Additionally, participants reviewed practical aspects of generating white light using LEDs, and employing such devices for general-purpose lighting like using LEDs to replace high-pressure sodium lamps for street lighting. Real-world example were used to evaluate the resulting improvements in cost, energy usage and GHG emissions.

To learn more about the TAB Ad Hoc on East Africa and its continuing initiatives, contact Katie Agin.


2016 TAB Ad Hoc on Education

The vision of the TAB Ad Hoc on Education was to leverage new learning technologies to create lasting educational content. The Ad Hoc focused on academia and developed curriculum that could 1) provide new revenue generation to IEEE and 2) disseminate using a teach-the-teacher approach – training local faculty to become educational multipliers.

It was decided early on to focus on Africa. The Ad Hoc Chair, Jelena Kovacevic, was at Carnegie Mellon University in Rwanda and the Ad Hoc had a partner in the University of Rwanda. This gave the Ad Hoc’s effort distinct advantages including prior experience with instructing African students, a facility to hold event, knowledge of the local environment, and key volunteers in the area.

The Ad Hoc held a pilot workshop for its newly developed course, “Designing a micro hydroelectric generation plant (for Rwanda)”. The course’s main goal was in-person training of African professors. It created a framework for instructing engineering professors on the skills necessary to teach critical engineering thinking (CET).

Through the course, participants learned to identify assessment criteria and constraints, understand basic project planning models, propose and assess alternative locations and designs and identify final trade-offs, and propose a solution that best fits the assessment criteria and constraints. Then, teams had to present and defend their solutions.

The workshop had 19 participants from eight African countries.  There was a request to repeat the course in Africa in 2017 in conjunction with the Graduate ICT Research and Education Summit (GIRES).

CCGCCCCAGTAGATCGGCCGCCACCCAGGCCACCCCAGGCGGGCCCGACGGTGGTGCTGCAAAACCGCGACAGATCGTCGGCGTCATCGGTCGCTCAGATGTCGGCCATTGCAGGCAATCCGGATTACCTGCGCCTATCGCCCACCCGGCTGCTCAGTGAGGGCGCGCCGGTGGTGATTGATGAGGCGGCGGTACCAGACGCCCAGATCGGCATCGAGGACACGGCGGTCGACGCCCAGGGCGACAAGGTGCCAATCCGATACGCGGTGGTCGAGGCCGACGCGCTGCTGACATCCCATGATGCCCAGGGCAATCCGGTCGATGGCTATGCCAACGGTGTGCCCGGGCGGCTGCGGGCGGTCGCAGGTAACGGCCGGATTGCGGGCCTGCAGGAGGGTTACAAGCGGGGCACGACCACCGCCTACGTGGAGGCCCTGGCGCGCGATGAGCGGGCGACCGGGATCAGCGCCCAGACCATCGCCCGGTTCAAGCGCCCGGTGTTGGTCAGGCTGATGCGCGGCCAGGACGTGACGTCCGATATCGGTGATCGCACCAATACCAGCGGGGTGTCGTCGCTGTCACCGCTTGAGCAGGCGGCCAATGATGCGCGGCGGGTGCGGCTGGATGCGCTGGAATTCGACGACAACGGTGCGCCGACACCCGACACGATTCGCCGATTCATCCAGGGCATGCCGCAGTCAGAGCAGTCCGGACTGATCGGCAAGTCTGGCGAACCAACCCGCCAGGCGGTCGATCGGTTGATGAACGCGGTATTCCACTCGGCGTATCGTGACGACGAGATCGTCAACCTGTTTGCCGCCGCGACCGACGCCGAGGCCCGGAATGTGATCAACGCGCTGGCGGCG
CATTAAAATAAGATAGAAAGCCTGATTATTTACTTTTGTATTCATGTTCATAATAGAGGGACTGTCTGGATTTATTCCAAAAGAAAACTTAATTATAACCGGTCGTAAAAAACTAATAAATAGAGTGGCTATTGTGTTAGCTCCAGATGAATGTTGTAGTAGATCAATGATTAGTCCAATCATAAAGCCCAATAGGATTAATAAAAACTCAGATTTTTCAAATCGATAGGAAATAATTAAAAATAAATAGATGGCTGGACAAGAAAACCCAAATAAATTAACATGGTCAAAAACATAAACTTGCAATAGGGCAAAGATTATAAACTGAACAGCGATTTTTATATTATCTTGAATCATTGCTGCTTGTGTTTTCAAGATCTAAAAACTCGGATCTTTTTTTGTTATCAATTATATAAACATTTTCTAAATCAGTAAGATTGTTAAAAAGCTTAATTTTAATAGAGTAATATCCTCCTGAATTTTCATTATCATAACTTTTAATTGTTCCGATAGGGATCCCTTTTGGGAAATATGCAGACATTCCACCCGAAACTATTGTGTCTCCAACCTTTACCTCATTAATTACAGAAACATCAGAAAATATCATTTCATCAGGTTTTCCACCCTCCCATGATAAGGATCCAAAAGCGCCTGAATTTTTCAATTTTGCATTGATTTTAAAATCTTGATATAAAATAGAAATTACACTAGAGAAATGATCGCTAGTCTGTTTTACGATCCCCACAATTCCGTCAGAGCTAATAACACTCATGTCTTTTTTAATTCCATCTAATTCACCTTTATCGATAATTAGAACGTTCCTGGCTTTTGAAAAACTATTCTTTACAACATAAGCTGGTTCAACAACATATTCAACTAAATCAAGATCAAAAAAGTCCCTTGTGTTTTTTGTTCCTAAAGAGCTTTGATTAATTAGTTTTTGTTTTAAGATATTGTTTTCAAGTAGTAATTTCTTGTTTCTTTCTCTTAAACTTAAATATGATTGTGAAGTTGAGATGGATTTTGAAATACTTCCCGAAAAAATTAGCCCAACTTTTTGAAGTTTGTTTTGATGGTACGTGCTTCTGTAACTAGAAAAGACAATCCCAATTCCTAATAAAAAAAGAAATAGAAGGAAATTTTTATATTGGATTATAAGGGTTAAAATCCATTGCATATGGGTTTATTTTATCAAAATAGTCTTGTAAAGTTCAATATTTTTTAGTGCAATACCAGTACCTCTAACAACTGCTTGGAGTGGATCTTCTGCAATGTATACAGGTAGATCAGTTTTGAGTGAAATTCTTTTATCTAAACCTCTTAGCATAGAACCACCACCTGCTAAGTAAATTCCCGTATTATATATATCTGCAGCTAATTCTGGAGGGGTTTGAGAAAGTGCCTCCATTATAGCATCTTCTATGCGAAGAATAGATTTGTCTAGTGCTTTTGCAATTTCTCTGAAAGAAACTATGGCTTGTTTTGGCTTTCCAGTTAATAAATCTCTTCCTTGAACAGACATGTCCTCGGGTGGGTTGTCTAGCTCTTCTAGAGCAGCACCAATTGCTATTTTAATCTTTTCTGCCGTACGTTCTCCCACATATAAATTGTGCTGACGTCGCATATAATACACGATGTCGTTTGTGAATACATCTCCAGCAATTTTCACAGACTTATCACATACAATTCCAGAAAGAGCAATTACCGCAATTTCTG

“The potential impact from this pilot program could be long-lasting; educating faculty on how to educate students in crucial areas of critical engineering thinking multiplies the educational achievements and propagates the effects down the line,” says Kovacevic.

With the success of the pilot workshop, the Ad Hoc hoped to repeat and scale this pilot outing to potentially create a new revenue stream for IEEE. A lesson learned that has lasting impact was that the ratio of professor to students in Africa is 1-200.  So, teaching-the-teacher is an efficient way to spread education in this area. In addition to the success of the workshop and the lessons learned, the Ad Hoc views its biggest accomplishment as building a community professors from different countries who now network and share ideas.

For more information on the 2016 TA Ad Hoc on Education, contact Mike Kelly.


2017 TAB Ad Hoc Committees

To continue its efforts of furthering engineering initiatives, the Technical Activities Board has approved the following Ad Hoc Committees for 2017:

  • Design For Ethics
  • Dig Once
  • Food Engineering
  • IEEE at the North and South Poles
  • (Re)-Connect

For more information on the 2017 Ad Hoc Committees visit: (IEEE account login required)

Leave a Reply

Your email address will not be published. Required fields are marked *